A contrastive study of conventional indirectness in Spanish: Evidence from Peninsular and Uruguayan Spanish

Rosina Márquez Reiter

Abstract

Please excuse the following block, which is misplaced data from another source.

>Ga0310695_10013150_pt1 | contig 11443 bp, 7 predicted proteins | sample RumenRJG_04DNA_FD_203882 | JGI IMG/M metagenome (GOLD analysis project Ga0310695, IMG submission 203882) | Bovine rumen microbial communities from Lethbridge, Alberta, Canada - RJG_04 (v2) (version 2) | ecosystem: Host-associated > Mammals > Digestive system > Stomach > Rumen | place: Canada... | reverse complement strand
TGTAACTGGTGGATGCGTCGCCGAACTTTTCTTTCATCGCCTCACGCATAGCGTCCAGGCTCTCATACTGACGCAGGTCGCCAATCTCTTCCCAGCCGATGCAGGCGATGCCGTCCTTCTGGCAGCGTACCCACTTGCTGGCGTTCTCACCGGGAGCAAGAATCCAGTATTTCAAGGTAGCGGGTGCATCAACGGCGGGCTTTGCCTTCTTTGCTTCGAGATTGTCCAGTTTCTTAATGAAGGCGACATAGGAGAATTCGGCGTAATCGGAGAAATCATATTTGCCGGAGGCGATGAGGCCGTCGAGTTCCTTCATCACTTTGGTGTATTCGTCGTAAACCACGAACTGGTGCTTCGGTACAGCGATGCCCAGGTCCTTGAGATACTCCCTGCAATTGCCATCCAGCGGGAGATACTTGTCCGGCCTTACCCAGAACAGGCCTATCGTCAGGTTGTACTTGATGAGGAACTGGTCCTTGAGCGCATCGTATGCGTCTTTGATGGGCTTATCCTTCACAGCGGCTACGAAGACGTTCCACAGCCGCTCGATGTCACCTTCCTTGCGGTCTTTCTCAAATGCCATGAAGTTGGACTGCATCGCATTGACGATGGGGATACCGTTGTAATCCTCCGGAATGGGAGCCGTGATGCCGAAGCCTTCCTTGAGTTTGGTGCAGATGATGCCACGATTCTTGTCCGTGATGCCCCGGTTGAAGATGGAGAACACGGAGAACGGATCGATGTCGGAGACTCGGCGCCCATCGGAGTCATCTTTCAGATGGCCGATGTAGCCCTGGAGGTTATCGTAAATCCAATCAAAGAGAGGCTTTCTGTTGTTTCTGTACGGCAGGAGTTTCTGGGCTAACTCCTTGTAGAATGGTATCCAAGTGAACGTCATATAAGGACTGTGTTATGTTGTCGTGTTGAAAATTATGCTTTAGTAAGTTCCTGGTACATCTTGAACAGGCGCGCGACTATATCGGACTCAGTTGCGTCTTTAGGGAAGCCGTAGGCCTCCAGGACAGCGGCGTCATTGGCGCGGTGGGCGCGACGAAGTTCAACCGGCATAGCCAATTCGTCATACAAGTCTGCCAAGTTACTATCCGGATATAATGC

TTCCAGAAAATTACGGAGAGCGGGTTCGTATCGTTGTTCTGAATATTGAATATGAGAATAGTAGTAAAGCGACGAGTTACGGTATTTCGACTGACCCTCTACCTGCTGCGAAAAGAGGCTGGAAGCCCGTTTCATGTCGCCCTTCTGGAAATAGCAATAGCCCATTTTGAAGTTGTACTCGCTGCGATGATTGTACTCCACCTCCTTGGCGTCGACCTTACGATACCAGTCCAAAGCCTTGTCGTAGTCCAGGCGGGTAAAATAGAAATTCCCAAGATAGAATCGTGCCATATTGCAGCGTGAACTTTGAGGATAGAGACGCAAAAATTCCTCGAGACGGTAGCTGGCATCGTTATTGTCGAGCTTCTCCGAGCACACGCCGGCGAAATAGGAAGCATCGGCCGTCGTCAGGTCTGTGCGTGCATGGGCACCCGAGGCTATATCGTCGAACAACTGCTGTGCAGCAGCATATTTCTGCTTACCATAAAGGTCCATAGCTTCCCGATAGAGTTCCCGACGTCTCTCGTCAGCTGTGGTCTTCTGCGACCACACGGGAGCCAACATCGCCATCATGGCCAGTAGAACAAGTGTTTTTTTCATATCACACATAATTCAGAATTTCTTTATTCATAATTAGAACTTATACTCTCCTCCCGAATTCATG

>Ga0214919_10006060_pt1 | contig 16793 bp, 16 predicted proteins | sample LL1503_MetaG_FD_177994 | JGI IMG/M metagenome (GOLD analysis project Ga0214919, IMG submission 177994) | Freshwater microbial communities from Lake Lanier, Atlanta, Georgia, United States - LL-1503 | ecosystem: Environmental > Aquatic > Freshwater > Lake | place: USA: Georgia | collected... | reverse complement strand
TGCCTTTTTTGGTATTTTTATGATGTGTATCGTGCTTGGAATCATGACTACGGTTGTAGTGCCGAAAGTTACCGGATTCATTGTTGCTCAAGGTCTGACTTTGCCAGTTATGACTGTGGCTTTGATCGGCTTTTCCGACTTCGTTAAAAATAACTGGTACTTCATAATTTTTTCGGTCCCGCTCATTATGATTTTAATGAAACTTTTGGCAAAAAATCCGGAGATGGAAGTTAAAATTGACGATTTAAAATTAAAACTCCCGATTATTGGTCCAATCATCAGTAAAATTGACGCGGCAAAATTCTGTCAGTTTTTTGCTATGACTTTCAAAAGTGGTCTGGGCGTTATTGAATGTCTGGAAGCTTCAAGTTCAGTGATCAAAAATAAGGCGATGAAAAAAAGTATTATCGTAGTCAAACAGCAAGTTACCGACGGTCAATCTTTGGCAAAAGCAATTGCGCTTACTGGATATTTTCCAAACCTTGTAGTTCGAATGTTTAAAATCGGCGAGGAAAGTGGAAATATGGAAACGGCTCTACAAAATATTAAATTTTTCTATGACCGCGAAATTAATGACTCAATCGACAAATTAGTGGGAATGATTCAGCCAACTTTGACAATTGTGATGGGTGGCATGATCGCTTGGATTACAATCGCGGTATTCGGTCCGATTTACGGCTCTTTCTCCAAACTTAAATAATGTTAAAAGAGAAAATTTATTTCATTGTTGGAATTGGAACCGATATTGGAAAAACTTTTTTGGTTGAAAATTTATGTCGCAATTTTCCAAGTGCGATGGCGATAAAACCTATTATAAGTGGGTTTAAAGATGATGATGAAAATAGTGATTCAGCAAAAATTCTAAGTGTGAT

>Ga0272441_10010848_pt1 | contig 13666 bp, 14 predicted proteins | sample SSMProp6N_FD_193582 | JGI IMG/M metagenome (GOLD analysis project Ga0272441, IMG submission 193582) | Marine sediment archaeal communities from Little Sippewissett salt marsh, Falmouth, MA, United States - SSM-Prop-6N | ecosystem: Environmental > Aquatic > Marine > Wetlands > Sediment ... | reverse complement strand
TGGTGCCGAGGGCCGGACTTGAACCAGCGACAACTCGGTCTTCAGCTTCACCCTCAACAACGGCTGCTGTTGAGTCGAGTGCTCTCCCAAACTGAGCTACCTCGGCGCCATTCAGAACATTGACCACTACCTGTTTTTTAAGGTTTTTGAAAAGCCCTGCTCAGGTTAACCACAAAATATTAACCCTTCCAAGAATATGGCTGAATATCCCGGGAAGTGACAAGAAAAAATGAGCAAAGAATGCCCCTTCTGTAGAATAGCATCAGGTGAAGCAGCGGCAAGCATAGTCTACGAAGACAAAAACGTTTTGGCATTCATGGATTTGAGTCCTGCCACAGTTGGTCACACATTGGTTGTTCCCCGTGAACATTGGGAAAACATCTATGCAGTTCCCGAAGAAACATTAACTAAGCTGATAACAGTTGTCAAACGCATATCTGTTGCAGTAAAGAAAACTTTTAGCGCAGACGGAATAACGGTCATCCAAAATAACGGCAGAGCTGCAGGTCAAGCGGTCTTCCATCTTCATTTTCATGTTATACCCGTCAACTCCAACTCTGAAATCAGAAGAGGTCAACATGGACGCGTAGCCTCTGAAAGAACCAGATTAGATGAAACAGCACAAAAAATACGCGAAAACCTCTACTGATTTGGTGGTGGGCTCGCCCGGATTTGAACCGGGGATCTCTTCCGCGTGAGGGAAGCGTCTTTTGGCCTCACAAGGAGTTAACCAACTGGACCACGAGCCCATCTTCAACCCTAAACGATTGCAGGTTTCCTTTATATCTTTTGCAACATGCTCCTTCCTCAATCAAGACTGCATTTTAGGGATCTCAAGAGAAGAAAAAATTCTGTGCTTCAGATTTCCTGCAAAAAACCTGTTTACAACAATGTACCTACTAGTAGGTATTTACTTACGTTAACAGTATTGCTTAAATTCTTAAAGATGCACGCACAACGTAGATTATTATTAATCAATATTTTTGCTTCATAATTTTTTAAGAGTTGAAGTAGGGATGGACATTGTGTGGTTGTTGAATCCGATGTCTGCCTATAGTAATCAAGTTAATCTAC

This article examines the results of a contrastive empirical study of conventional indirect requests in Peninsular and Uruguayan Spanish. The results reveal pragmatic similarities at the level of the linguistic encoding of utterances with both, Peninsular and Uruguayan Spanish speakers showing a negative correlation between (in)directness and social distance. The less familiar the interlocutors are with each other, the more likely it is for their requests to be realised indirectly. On the other hand, pragmatic differences were found in the tentativeness conveyed by the requests in these two language varieties. Uruguayan Spanish requests were more tentative than those in Peninsular Spanish. This tentativeness was achieved through a more frequent and more varied use of external modifications and a much higher incidence of internal modificating devices of the downgrading type.

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